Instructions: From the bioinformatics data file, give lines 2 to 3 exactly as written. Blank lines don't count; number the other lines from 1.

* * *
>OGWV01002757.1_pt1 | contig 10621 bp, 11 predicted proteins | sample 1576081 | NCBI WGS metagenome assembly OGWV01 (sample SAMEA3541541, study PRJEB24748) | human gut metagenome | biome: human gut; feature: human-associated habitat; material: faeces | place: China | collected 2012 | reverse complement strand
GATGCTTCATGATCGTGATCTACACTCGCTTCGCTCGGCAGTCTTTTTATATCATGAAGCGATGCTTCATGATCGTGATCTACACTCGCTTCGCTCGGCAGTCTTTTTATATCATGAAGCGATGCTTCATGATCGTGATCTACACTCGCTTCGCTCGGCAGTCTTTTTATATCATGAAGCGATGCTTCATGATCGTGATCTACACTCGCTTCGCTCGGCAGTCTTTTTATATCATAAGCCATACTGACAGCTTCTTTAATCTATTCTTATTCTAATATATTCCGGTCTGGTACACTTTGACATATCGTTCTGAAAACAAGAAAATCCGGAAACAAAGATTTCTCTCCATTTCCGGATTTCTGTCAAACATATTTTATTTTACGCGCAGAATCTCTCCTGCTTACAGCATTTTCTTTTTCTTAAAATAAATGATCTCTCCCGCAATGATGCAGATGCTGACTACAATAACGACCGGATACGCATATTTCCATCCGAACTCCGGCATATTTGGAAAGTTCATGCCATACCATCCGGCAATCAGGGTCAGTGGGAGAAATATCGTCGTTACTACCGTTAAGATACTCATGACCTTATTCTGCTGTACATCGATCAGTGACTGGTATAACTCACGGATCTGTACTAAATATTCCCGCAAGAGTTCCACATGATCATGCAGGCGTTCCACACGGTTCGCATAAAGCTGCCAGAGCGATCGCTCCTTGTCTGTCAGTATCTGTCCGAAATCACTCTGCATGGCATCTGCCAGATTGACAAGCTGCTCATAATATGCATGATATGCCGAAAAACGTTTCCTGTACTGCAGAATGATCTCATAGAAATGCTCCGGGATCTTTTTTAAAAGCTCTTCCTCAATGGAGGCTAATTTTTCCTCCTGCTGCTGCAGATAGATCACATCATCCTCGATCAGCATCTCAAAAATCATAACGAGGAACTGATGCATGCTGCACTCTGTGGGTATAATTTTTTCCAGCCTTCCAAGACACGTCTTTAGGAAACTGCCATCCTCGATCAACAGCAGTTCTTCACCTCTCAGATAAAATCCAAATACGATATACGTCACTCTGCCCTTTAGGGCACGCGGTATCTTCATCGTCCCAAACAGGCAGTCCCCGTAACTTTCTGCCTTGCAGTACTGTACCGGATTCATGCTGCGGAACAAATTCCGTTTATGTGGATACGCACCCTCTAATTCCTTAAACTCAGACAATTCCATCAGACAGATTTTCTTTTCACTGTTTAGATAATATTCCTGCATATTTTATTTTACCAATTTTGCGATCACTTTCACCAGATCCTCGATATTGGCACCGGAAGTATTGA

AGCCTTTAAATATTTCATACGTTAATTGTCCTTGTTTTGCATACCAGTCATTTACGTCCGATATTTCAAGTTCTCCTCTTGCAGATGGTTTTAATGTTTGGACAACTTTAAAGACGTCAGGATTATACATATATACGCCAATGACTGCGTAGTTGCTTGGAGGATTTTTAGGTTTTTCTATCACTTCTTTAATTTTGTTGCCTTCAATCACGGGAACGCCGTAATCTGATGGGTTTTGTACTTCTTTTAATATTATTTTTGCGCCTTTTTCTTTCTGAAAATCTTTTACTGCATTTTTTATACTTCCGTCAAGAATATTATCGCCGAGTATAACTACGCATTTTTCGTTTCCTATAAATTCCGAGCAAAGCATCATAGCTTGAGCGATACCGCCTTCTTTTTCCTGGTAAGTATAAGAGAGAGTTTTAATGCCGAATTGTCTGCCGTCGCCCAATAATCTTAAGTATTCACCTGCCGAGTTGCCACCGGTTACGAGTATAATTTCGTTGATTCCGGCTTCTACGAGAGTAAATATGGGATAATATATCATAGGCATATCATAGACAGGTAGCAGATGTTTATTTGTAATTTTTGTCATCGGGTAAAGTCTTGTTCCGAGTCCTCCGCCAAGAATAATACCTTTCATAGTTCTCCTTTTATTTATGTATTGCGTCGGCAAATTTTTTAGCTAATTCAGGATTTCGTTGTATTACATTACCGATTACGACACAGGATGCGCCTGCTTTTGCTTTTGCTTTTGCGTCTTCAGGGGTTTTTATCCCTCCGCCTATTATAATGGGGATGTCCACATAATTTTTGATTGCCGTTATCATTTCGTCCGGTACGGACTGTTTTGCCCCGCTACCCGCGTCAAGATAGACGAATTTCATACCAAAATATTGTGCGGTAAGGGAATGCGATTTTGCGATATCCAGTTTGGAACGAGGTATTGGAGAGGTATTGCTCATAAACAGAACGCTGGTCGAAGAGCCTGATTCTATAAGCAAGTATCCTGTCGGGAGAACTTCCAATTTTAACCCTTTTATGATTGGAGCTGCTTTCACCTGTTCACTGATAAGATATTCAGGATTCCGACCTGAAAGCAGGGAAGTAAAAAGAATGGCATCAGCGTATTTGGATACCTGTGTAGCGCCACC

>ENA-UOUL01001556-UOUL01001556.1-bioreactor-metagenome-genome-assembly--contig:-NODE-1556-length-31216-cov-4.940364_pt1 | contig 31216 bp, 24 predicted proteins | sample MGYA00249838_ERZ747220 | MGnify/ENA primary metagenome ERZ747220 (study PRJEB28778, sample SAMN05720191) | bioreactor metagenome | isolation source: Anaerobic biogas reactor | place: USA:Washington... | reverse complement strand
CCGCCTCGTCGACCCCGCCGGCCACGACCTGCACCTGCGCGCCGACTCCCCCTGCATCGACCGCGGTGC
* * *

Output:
GATGCTTCATGATCGTGATCTACACTCGCTTCGCTCGGCAGTCTTTTTATATCATGAAGCGATGCTTCATGATCGTGATCTACACTCGCTTCGCTCGGCAGTCTTTTTATATCATGAAGCGATGCTTCATGATCGTGATCTACACTCGCTTCGCTCGGCAGTCTTTTTATATCATGAAGCGATGCTTCATGATCGTGATCTACACTCGCTTCGCTCGGCAGTCTTTTTATATCATAAGCCATACTGACAGCTTCTTTAATCTATTCTTATTCTAATATATTCCGGTCTGGTACACTTTGACATATCGTTCTGAAAACAAGAAAATCCGGAAACAAAGATTTCTCTCCATTTCCGGATTTCTGTCAAACATATTTTATTTTACGCGCAGAATCTCTCCTGCTTACAGCATTTTCTTTTTCTTAAAATAAATGATCTCTCCCGCAATGATGCAGATGCTGACTACAATAACGACCGGATACGCATATTTCCATCCGAACTCCGGCATATTTGGAAAGTTCATGCCATACCATCCGGCAATCAGGGTCAGTGGGAGAAATATCGTCGTTACTACCGTTAAGATACTCATGACCTTATTCTGCTGTACATCGATCAGTGACTGGTATAACTCACGGATCTGTACTAAATATTCCCGCAAGAGTTCCACATGATCATGCAGGCGTTCCACACGGTTCGCATAAAGCTGCCAGAGCGATCGCTCCTTGTCTGTCAGTATCTGTCCGAAATCACTCTGCATGGCATCTGCCAGATTGACAAGCTGCTCATAATATGCATGATATGCCGAAAAACGTTTCCTGTACTGCAGAATGATCTCATAGAAATGCTCCGGGATCTTTTTTAAAAGCTCTTCCTCAATGGAGGCTAATTTTTCCTCCTGCTGCTGCAGATAGATCACATCATCCTCGATCAGCATCTCAAAAATCATAACGAGGAACTGATGCATGCTGCACTCTGTGGGTATAATTTTTTCCAGCCTTCCAAGACACGTCTTTAGGAAACTGCCATCCTCGATCAACAGCAGTTCTTCACCTCTCAGATAAAATCCAAATACGATATACGTCACTCTGCCCTTTAGGGCACGCGGTATCTTCATCGTCCCAAACAGGCAGTCCCCGTAACTTTCTGCCTTGCAGTACTGTACCGGATTCATGCTGCGGAACAAATTCCGTTTATGTGGATACGCACCCTCTAATTCCTTAAACTCAGACAATTCCATCAGACAGATTTTCTTTTCACTGTTTAGATAATATTCCTGCATATTTTATTTTACCAATTTTGCGATCACTTTCACCAGATCCTCGATATTGGCACCGGAAGTATTGA

AGCCTTTAAATATTTCATACGTTAATTGTCCTTGTTTTGCATACCAGTCATTTACGTCCGATATTTCAAGTTCTCCTCTTGCAGATGGTTTTAATGTTTGGACAACTTTAAAGACGTCAGGATTATACATATATACGCCAATGACTGCGTAGTTGCTTGGAGGATTTTTAGGTTTTTCTATCACTTCTTTAATTTTGTTGCCTTCAATCACGGGAACGCCGTAATCTGATGGGTTTTGTACTTCTTTTAATATTATTTTTGCGCCTTTTTCTTTCTGAAAATCTTTTACTGCATTTTTTATACTTCCGTCAAGAATATTATCGCCGAGTATAACTACGCATTTTTCGTTTCCTATAAATTCCGAGCAAAGCATCATAGCTTGAGCGATACCGCCTTCTTTTTCCTGGTAAGTATAAGAGAGAGTTTTAATGCCGAATTGTCTGCCGTCGCCCAATAATCTTAAGTATTCACCTGCCGAGTTGCCACCGGTTACGAGTATAATTTCGTTGATTCCGGCTTCTACGAGAGTAAATATGGGATAATATATCATAGGCATATCATAGACAGGTAGCAGATGTTTATTTGTAATTTTTGTCATCGGGTAAAGTCTTGTTCCGAGTCCTCCGCCAAGAATAATACCTTTCATAGTTCTCCTTTTATTTATGTATTGCGTCGGCAAATTTTTTAGCTAATTCAGGATTTCGTTGTATTACATTACCGATTACGACACAGGATGCGCCTGCTTTTGCTTTTGCTTTTGCGTCTTCAGGGGTTTTTATCCCTCCGCCTATTATAATGGGGATGTCCACATAATTTTTGATTGCCGTTATCATTTCGTCCGGTACGGACTGTTTTGCCCCGCTACCCGCGTCAAGATAGACGAATTTCATACCAAAATATTGTGCGGTAAGGGAATGCGATTTTGCGATATCCAGTTTGGAACGAGGTATTGGAGAGGTATTGCTCATAAACAGAACGCTGGTCGAAGAGCCTGATTCTATAAGCAAGTATCCTGTCGGGAGAACTTCCAATTTTAACCCTTTTATGATTGGAGCTGCTTTCACCTGTTCACTGATAAGATATTCAGGATTCCGACCTGAAAGCAGGGAAGTAAAAAGAATGGCATCAGCGTATTTGGATACCTGTGTAGCGCCACC